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2 of 2 people found the following review helpful
Format:Paperback
I object to the inclusion of the first review of my book 'The Abolition of Britain' in the amazon.com site. The 'reviewer' plainly has not read the book since he repeatedly and almost obsessively refers to content on immigration. The book does not even mention immigration. I don't object to uncomplimentary reviews. They are part of the author's job. But I am baffled that amazon.com should have selected this hostile and ignorant diatribe as the FIRST review of my book(out of more than 20) displayed on the site.
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1 of 1 people found the following review helpful
Format:Hardcover
Britain has become a shadow of its former self. This is a hard hitting, no holds barred social criticism from journalist Peter Hitchens. Hitchens is quite a wordsmith and has taken to the task of putting Tony Blair's "Cool Britannia" under a microscope. The UK just like my beloved America is in the midst of a culture war. Britain's traditions, culture and cherished national institutions are being demonized and eroded from within by cultural Marxism... Hitchens is quite frank in admitting the British national spirit has lost its dynamo, because of the assent of the Americans on the world stage, which has become a political, cultural and economic superpower. Though, he tacitly admits Britain can't blame all of its woes on Hollywood and Yankees. It appears Gramsci's "long march through the institutions" has taken its toll, particularly in Britain. Frankly, Britain seems to be in a worst boat than the US now with its embrace of multiculturalism. Britain has been browbeaten into an imperial guilt complex where its cherished cultural contribution to the world is ridiculed as "racist" and "jingoistic." Even Shakespeare is under attack which Hitchens makes light of. Hitchens also chronicles the attack on traditional morality and Christendom by liberal relativists. Britain's sexual revolution has dealt a harsh blow to the traditional family while a state hijacked by leftists has aided and abetted in the attack on the family. Take a walk on a London street, as I have, and you'll see phone booths littered with pornographic solicitations for prostitutes. And the societal stigmatism against immorality seems to have faded. The book really doesn't touch much on the immigration issue though... Read more ›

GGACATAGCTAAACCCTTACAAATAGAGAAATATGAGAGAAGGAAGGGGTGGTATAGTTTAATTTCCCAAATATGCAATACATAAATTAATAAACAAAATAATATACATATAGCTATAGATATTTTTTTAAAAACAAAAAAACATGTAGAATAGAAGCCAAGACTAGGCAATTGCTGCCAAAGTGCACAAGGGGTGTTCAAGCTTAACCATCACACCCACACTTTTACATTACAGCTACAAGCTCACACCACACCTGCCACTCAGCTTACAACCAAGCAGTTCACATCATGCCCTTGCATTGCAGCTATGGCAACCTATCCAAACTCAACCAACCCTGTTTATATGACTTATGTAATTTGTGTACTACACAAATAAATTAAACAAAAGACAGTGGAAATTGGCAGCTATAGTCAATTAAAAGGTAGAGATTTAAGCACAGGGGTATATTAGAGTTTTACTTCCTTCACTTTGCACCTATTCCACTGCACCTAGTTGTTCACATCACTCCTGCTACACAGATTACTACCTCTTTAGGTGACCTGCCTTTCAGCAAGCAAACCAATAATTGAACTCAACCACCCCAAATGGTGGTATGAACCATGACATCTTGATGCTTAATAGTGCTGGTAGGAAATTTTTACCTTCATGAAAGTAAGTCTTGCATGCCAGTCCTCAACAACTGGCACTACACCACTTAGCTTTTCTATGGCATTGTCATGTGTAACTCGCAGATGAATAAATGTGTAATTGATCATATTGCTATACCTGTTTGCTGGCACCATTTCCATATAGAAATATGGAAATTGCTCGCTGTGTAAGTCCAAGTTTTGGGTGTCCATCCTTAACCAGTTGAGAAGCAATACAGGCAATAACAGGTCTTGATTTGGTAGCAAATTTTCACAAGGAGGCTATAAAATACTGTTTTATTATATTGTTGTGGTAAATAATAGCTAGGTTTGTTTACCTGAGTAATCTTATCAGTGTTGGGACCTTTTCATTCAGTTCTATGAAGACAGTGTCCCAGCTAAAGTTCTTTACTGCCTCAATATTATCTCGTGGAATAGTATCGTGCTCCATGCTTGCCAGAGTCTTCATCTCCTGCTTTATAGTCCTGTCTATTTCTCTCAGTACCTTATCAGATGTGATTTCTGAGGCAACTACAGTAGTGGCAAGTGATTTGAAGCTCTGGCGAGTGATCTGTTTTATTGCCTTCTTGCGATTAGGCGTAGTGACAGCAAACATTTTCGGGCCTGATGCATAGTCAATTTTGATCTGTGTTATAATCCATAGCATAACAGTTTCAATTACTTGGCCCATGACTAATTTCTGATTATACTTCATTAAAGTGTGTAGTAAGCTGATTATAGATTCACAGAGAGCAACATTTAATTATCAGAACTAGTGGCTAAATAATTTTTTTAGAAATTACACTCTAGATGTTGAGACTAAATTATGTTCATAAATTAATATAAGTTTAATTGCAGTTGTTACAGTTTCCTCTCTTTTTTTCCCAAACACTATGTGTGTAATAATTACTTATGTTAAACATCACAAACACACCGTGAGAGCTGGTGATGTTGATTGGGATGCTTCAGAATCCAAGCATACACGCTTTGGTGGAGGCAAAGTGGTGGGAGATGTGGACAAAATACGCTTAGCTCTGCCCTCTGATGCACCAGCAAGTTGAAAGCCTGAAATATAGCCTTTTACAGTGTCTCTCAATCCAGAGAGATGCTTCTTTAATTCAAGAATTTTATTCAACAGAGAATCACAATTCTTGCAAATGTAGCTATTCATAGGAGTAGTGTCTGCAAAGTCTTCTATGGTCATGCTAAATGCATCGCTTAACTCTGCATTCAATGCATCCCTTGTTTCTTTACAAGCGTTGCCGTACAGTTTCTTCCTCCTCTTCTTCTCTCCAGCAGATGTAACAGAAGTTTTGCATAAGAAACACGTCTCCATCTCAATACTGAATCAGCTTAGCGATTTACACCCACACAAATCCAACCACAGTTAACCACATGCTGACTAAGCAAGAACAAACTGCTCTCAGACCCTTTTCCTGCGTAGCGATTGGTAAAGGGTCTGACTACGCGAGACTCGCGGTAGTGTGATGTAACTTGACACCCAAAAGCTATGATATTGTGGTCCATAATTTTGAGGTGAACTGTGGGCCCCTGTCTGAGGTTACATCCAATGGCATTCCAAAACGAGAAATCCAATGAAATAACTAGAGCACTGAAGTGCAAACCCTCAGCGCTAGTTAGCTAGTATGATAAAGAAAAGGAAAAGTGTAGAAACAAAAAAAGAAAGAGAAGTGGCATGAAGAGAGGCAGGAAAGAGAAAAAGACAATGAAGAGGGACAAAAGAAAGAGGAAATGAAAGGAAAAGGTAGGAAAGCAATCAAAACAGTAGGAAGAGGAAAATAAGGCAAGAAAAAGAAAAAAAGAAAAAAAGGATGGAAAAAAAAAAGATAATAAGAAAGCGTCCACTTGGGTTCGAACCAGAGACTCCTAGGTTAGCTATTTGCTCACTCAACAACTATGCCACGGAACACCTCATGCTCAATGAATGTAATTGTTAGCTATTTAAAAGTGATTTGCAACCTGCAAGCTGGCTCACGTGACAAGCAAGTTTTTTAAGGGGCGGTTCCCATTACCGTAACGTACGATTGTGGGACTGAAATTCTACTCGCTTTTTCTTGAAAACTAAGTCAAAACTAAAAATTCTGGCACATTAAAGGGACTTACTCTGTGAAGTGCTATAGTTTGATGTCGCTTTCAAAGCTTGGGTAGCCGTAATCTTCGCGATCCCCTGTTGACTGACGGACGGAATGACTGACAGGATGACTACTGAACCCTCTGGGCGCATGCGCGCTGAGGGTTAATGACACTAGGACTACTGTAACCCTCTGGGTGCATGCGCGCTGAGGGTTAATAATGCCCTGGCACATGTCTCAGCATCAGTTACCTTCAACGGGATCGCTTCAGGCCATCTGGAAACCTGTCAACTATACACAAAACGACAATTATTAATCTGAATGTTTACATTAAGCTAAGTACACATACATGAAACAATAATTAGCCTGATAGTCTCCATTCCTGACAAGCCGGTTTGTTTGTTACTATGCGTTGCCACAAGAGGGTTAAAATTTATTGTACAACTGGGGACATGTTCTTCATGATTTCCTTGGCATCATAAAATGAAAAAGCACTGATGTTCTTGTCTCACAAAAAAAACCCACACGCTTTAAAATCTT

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Most recent customer reviews
2.0 out of 5 stars Well written with passion, but for what end?
As an American conservative, I was recommended this book. In one work, this book shows the great ideological divide between modern American conservatives and the High Tories that... Read more
Published on Nov. 4 2003 by Anthony Calabrese
5.0 out of 5 stars Peerless
British history (and permutations of its ruthless geneology) makes Tralfamadore look more like Utopia with each passing Night. Read more
Published on Jan. 12 2003 by Kilgore Trout
4.0 out of 5 stars Highlights Difference between American &English Conservatism
This is an extremely well written book. I do not intend to enter the controversy that it has provoked. Read more
Published on Nov. 25 2002 by Dr. Robin O'Hair
2.0 out of 5 stars Bad book but raises important issues
This book is written by an ex-left wing Trotskyite and the brother of well known progressive journalist Christopher Hitchens. Read more
Published on Sept. 12 2002
5.0 out of 5 stars A Passionate Review of What Progressiveism Has Cost
I think this book is very misunderstood. As I read it I do not feel that Mr. Hitchens is calling for a turning back of the clock or to bring back any "bad old days" for anyone. Read more
Published on April 18 2002 by Craig Matteson
1.0 out of 5 stars 'This is nonsense- I'm British
This book- aimed at the American market- incorrectly depicts Britain in a harmful, yet unfortunately stereotypical manner. Read more
Published on Jan. 19 2002 by Matt Ruby
1.0 out of 5 stars A bigot in traditional clothing
A truly awful book lamenting a time when old, white men ruled through a system of patronage, nepotism and oppression. Don't mistake this ridiculous tome as history. Read more
Published on Nov. 4 2001 by Mr. Timothy J. Bussell
3.0 out of 5 stars It is not this simple!
A plea to my American counterparts - please do not take the image this book presents as an accurate view of the UK. Read more
Published on Oct. 25 2001
5.0 out of 5 stars A must-read to save a great civilization from extinction
30 years ago I lived up-country, deep in the African bush. Every evening I twiddled the dials and adjusted the antenna on my short-wave radio. Read more
Published on Aug. 15 2001 by Geoffrey Bond
1.0 out of 5 stars Bitter Tasting
I started reading this book to learn more about recent British history. I cannot ever read it again. To Mr. Read more
Published on Aug. 9 2001